Barriers to Effective Pain Management
Pain is a fundamental and inevitable form of human suffering, the experience which is unique to every individual.
Nurses have a unique role in alleviating the pain experienced by their patients. With their professional knowledge and regular close contacts with patients, they are ideally placed to listen and respond to any concerns. Taking time to assess the individual will allow for the development of a thrusting relationship between the nurse and patient. Accurate assessment and documentation can help to chart the multi- dimensional nature of the pain, aiding decision making and patient care planning (Mcguie 1992).
Adequate control of pain is only achieved in 50% of patients in Western societies. This emphasizes that pain control is a serious problem for a great number of patients. Health care professionals, patients and the health care system itself all contribute to this problem. Other factors that add to this undesirable situation include the following:
- Poor decision making on part of health care professionals - myths and misconceptions about pain and opoids - patients non compliance with treatment and their reluctance to report pain - Problems within the organization of health care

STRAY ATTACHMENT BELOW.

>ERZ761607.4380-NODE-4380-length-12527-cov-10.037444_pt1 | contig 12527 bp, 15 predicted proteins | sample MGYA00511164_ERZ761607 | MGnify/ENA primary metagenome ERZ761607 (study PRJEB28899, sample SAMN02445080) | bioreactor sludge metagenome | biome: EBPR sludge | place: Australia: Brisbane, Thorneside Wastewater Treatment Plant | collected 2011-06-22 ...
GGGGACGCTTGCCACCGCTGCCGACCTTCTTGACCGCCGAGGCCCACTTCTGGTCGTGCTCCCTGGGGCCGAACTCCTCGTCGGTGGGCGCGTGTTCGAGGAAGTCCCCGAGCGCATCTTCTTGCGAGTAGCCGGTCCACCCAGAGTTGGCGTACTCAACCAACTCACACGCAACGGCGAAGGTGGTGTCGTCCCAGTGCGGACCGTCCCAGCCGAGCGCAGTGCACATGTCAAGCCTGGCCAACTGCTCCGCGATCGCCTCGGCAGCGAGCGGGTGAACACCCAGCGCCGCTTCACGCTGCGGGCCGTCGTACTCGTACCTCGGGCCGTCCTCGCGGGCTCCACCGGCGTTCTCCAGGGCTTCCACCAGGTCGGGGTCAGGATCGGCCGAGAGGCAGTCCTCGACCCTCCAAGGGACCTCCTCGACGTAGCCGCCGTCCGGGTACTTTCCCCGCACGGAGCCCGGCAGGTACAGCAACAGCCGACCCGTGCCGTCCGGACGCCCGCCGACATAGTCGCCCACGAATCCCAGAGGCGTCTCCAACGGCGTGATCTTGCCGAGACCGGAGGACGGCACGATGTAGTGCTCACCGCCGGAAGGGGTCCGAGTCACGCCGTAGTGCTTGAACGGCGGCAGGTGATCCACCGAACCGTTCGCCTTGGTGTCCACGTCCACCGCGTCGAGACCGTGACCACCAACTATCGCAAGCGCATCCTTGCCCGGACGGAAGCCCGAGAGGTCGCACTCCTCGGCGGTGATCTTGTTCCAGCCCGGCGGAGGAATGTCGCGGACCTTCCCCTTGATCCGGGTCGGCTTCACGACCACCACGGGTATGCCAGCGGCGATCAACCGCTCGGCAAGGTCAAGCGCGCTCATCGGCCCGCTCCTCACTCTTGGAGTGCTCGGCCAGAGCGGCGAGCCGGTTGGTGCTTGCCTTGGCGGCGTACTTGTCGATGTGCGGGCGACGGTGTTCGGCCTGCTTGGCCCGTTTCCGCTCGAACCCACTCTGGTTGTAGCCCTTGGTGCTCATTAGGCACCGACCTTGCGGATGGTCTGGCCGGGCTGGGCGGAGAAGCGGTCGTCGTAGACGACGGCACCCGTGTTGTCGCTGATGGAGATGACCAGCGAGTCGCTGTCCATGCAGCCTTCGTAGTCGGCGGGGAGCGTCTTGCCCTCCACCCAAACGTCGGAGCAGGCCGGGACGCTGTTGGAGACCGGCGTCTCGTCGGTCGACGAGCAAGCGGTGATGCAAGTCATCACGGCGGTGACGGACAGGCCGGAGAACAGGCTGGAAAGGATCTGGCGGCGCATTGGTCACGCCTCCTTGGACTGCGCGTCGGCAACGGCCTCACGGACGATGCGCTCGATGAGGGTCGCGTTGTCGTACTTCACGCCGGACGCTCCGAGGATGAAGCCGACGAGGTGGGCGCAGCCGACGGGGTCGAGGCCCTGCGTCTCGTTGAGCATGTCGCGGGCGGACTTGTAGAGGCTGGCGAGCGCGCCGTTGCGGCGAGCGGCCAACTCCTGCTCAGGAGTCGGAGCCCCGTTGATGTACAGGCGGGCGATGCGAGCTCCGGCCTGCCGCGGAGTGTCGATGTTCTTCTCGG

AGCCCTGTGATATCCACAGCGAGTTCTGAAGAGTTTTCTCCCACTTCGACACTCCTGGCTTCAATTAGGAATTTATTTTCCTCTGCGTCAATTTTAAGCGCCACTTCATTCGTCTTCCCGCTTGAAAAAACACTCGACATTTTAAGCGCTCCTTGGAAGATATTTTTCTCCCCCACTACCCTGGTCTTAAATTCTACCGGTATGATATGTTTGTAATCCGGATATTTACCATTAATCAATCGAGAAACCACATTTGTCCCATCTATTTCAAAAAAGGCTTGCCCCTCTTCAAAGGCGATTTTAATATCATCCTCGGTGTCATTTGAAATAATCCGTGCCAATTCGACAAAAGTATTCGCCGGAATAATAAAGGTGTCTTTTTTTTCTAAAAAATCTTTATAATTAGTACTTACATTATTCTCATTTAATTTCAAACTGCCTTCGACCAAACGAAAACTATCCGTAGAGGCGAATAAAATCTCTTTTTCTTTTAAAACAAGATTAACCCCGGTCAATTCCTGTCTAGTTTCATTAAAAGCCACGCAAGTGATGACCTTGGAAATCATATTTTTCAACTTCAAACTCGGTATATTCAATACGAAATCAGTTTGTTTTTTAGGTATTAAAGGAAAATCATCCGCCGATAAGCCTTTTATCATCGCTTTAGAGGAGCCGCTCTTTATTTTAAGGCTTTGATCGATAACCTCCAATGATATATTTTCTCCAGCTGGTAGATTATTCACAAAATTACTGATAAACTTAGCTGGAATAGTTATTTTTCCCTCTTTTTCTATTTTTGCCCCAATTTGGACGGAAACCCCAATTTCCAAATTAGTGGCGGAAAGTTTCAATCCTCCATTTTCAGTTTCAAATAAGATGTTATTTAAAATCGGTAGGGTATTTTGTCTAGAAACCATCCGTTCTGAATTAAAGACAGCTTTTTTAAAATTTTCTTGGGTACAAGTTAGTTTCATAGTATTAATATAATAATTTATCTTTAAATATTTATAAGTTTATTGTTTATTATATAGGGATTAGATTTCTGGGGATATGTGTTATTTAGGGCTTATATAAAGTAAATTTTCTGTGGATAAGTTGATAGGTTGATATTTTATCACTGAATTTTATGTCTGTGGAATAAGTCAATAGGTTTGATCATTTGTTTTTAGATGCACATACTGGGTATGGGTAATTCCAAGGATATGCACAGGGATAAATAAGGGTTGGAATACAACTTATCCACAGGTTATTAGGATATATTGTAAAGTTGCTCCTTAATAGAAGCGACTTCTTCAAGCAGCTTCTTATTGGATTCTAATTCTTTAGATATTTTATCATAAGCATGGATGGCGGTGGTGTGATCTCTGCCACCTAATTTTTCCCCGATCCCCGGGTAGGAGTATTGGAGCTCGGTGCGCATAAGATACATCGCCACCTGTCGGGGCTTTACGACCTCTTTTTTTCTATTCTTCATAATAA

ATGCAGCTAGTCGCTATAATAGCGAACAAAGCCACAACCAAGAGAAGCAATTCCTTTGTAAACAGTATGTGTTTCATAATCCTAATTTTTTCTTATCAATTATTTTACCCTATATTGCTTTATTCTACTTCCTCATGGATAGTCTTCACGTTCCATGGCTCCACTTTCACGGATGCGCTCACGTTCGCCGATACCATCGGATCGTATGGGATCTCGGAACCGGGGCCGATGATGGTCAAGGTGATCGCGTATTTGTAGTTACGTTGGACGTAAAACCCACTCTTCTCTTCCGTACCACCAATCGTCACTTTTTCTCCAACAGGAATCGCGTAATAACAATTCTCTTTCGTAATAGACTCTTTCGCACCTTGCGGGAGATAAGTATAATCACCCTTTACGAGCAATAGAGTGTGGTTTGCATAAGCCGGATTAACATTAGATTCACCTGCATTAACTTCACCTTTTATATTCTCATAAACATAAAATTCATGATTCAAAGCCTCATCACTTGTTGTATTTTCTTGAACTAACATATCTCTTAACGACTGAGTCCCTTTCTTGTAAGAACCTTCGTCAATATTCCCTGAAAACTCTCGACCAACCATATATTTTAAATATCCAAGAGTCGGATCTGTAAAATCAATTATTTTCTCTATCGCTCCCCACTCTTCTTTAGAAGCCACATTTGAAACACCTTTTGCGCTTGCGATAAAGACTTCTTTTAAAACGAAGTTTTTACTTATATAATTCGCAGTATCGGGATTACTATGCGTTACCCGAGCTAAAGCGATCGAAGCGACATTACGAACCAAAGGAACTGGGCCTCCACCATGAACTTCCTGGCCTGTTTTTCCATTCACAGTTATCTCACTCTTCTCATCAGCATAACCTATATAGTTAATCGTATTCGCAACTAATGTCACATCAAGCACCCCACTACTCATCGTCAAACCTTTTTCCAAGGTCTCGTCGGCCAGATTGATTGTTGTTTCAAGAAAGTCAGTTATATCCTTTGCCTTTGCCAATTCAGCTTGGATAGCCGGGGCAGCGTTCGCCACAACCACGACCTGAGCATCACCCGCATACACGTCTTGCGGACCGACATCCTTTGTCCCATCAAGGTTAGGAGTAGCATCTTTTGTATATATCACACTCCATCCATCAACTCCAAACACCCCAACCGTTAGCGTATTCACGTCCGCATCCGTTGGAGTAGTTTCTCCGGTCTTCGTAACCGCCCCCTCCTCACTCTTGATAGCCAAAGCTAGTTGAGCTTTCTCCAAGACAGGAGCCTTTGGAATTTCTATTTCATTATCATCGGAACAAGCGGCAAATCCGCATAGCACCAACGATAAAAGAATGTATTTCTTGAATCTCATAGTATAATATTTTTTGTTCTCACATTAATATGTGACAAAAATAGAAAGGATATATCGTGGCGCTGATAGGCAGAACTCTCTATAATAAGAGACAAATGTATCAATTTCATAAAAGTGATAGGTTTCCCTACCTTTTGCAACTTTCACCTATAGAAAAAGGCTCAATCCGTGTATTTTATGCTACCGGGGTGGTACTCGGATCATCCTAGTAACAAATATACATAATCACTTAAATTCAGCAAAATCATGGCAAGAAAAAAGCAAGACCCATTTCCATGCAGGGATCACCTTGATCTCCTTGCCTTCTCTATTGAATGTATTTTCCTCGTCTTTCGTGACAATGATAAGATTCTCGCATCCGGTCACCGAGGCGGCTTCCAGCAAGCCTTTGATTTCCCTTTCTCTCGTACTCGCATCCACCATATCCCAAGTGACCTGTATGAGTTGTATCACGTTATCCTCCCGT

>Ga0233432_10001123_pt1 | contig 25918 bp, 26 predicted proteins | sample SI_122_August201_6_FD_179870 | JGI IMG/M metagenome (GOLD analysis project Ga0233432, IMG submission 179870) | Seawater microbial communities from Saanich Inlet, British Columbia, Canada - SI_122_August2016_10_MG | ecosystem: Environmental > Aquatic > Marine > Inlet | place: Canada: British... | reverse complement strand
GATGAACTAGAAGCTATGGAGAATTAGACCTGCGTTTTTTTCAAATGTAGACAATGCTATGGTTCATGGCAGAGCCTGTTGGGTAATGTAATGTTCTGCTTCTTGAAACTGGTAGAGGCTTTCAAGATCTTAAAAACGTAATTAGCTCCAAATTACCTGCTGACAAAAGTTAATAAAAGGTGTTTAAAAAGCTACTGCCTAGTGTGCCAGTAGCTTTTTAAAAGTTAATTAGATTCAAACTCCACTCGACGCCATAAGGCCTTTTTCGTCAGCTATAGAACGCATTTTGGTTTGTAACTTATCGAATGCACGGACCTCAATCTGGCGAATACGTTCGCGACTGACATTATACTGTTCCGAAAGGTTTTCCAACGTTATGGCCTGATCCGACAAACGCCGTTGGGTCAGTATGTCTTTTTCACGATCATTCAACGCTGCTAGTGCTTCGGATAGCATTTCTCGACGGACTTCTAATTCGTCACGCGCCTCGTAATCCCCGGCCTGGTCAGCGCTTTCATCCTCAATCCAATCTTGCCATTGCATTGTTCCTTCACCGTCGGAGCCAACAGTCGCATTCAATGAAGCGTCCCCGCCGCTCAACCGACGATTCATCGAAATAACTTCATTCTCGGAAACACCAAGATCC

Pain assessment and management is an integral part of the daily nursing routine. Health care professionals must strive to overcome the barriers to effective pain management in practice. The tendency to under medicate older adults may be related to several factors, including misguided beliefs, fears regarding complications, and a failure to assess ant treat confused older adults. It is imperative that nurses don’t act upon false misconceptions in delivering patient care.
The management of pain in the elderly represents a considerable nursing challenge. This is because the elderly are more likely to experience both acute and chronic pain than their younger counterparts. Age related